Mujeres Muralistas: Chicano Park Female artists

SanDiego

By Rita Sanchez
La Prensa San Diego

Editor’s Note: In this article Rita Sanchez proudly recognizes the women who have contributed to the Parque and its murals. She features women who have designed, supervised and painted murals since 1973, as well as women who participated in the creation of the Parque. With media attention devoted mainly to the men working on the repainting, her article is a needed reminder of the significant role of Chicano Park women.

Previous La Prensa articles on the restoration of the murals in Chicano Park show the amazing result of a historical moment in San Diego, the survival of a people’s park since 1970 and the mural masterworks that resulted. If some observers do not understand the unique story of the park, the La Prensa articles serve to educate the public on this ‘historical preservation [to] improve the quality of life of a city.” In the National Register of Historic Places, Chicano Park, one writer says, it is “a landmark recognized for it’s . . . value representative of the U.S. Civil Rights Movement in California.” Other writers refer to the park as a sacred space.

For many the park is sacred space because it is filled with personal memories. My son, Pablo Acevedo, was born on Chicano Park Day, the exact date April 22, 1980 of the park’s tenth anniversary. Driving home from the hospital, we stopped by the park and took photos with the murals as backdrop. And so the art in the Park welcomed my son into the world and the photos are now part of a historical archive.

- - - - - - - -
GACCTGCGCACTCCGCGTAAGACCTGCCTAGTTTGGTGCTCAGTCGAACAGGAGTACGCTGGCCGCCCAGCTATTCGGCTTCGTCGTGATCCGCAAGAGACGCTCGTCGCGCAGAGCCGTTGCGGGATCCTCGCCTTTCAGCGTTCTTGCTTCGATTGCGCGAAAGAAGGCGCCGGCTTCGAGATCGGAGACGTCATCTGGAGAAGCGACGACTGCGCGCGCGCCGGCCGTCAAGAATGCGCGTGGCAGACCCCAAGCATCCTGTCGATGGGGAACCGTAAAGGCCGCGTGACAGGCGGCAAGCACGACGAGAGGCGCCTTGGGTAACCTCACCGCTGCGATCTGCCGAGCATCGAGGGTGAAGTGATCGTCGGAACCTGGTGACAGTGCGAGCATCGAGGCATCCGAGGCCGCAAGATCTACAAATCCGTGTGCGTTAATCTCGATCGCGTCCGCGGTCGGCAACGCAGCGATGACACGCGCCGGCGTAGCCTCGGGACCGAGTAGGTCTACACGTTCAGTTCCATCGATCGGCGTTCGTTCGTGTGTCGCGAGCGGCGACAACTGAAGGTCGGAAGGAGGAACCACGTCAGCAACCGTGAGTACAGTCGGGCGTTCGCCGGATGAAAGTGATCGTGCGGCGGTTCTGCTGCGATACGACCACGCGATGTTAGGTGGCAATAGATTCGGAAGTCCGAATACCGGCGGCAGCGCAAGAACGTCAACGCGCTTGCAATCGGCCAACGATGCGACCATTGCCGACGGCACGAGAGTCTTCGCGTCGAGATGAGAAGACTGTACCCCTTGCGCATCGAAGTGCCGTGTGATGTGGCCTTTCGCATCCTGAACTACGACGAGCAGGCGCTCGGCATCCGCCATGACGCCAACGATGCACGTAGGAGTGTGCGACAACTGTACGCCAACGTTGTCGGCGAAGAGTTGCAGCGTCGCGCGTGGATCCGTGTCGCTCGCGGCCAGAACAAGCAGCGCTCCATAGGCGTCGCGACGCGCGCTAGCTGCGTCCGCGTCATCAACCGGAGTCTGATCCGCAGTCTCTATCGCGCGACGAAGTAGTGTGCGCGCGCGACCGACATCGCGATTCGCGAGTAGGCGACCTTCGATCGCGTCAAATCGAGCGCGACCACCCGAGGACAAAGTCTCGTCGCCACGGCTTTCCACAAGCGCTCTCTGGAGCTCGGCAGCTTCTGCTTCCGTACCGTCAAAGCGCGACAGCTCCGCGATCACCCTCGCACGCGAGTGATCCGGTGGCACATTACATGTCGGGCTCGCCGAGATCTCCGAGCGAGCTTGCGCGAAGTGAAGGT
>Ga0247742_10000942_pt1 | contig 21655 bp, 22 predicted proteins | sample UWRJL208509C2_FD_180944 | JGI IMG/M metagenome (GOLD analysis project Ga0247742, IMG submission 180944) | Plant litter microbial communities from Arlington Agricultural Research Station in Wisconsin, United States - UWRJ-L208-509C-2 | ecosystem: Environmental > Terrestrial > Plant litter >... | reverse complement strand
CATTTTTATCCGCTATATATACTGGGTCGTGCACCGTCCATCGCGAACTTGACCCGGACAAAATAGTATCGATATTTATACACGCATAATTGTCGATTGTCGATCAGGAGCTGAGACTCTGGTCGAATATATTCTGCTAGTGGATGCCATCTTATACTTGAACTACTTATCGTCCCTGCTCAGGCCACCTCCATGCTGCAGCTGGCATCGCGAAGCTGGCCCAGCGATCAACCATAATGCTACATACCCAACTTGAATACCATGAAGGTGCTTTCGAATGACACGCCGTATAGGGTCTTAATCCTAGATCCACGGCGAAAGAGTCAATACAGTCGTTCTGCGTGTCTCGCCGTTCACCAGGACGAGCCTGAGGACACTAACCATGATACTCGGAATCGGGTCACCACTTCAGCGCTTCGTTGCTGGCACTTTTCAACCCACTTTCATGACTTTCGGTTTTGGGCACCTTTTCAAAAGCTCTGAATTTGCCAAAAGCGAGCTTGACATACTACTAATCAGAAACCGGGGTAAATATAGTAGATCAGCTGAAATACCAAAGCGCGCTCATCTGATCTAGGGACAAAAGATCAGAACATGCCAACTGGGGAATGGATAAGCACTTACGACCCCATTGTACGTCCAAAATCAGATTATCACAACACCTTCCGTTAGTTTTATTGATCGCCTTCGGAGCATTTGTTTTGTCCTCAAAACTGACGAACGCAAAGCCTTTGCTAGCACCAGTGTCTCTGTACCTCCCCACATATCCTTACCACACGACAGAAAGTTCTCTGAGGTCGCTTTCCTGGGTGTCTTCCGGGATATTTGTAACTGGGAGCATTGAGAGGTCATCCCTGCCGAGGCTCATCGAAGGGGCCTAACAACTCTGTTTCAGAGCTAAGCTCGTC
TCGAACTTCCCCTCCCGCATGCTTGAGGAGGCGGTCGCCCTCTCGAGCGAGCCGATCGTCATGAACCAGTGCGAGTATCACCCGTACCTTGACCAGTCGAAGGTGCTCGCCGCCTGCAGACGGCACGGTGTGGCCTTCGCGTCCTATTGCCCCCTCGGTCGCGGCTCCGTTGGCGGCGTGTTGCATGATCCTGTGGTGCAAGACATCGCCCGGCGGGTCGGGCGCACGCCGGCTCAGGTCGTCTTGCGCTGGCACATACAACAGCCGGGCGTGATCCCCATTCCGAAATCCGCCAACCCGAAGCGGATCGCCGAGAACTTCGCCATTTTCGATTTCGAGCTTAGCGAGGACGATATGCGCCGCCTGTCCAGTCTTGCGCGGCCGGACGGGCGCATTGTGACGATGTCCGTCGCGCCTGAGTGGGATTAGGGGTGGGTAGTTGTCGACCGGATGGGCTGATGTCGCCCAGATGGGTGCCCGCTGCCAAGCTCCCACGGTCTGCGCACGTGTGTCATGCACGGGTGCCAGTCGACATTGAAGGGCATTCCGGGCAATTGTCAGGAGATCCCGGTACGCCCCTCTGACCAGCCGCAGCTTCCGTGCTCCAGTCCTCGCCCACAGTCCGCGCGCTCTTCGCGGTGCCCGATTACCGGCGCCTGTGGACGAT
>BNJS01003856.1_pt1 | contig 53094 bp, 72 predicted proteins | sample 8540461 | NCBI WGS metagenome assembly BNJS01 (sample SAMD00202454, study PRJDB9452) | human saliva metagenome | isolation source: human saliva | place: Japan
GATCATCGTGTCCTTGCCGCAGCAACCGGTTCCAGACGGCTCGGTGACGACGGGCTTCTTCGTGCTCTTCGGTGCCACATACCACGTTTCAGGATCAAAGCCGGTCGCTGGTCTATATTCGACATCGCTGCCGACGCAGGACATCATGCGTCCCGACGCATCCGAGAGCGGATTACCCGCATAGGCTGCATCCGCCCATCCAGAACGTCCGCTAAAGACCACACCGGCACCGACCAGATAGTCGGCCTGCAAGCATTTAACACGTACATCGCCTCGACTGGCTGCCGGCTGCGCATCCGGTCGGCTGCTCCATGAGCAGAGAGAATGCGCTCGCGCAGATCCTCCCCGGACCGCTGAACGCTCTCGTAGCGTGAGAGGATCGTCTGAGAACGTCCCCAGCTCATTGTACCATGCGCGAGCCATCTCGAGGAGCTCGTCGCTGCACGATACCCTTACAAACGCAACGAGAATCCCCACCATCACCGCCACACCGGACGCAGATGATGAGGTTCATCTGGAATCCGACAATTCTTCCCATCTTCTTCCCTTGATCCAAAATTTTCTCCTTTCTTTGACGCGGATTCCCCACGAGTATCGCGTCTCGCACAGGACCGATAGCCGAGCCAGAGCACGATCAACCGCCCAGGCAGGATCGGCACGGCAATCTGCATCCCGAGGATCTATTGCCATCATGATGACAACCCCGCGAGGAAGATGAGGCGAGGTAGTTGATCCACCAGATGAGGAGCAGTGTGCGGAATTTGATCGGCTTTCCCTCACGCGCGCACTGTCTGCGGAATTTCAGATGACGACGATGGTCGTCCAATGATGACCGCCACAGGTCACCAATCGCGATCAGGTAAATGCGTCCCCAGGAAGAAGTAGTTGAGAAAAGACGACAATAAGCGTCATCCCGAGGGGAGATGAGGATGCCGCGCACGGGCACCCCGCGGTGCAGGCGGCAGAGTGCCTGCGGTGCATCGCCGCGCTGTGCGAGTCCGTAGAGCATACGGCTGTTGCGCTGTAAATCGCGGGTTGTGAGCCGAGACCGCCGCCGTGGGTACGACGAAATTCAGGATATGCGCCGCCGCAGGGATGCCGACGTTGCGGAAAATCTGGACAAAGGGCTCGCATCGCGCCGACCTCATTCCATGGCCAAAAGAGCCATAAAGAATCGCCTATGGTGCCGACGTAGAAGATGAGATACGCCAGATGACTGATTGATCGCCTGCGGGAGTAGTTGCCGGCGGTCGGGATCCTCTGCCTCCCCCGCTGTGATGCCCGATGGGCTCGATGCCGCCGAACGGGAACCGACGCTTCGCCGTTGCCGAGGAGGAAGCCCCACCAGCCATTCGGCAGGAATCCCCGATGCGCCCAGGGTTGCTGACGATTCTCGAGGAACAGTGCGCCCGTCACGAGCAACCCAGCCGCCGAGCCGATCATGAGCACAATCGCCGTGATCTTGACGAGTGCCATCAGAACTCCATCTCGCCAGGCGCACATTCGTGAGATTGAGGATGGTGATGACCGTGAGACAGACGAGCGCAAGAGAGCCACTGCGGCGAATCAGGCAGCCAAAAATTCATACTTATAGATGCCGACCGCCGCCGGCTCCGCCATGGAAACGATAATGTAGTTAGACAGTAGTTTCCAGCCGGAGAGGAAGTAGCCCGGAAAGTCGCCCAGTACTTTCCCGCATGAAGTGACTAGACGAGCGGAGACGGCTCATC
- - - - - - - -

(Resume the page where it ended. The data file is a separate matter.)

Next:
The Park is also about women.

Two years before, in 1978 I had announced the coming birth of my daughter, Lucia Acevedo. Her father, Mario Torero, a Chicano Park artist, photographed me with child holding a rose. As a result, I became a model, of sorts, for the Virgin of Guadalupe image that he painted on one of the pillars. So for nearly forty years, a female icon, La Virgin de Las Americas has watched over the park. Perhaps all these years she has been acting as a protectress for women’s voice and actions.

Whether as artists or contributors to the spirit of the movement, women have given much to Chicano Park and its history. One La Prensa article (July 8 2011) by Gail Perez identified some of these women.

One was Norma Montoya who painted with Charles “Gato” Felix; the others were the women of the RCAF. The story goes, after one of the women, Rosalina Balaciosos attended the International Women’s Conference in Mexico City, she passed on her enthusiasm; the women felt empowered and began painting on their own without waiting for the men.

“Tantamount to treason,” one of the men, Jose Montoya, recalled. Hundreds of women had worked for change during the Chicano Movement, expressing their actions in various ways. Women participated in the takeover of the park or their efforts also found expression in various other ways.

Today their voices resonate in the park as a result of their actions. One woman has given her life to maintaining the murals, Tomasa “Tommie” Camarillo, who chairs the Chicano Park Steering Committee and who participated in the 1970 park takeover. Another woman, Laura Rodríguez, has come to be known as honorary grandmother of Chicano Park because of what she has contributed.

The Chicano Park film tells her story.

In the spring of 1970, Laura Rodríguez, a mother and longtime San Diego resident, was going to the grocery store in Logan Heights when she saw a group of people gathered to prevent the construction of a Highway Patrol substation and demand the creation of a park instead. In the film, she recalls…

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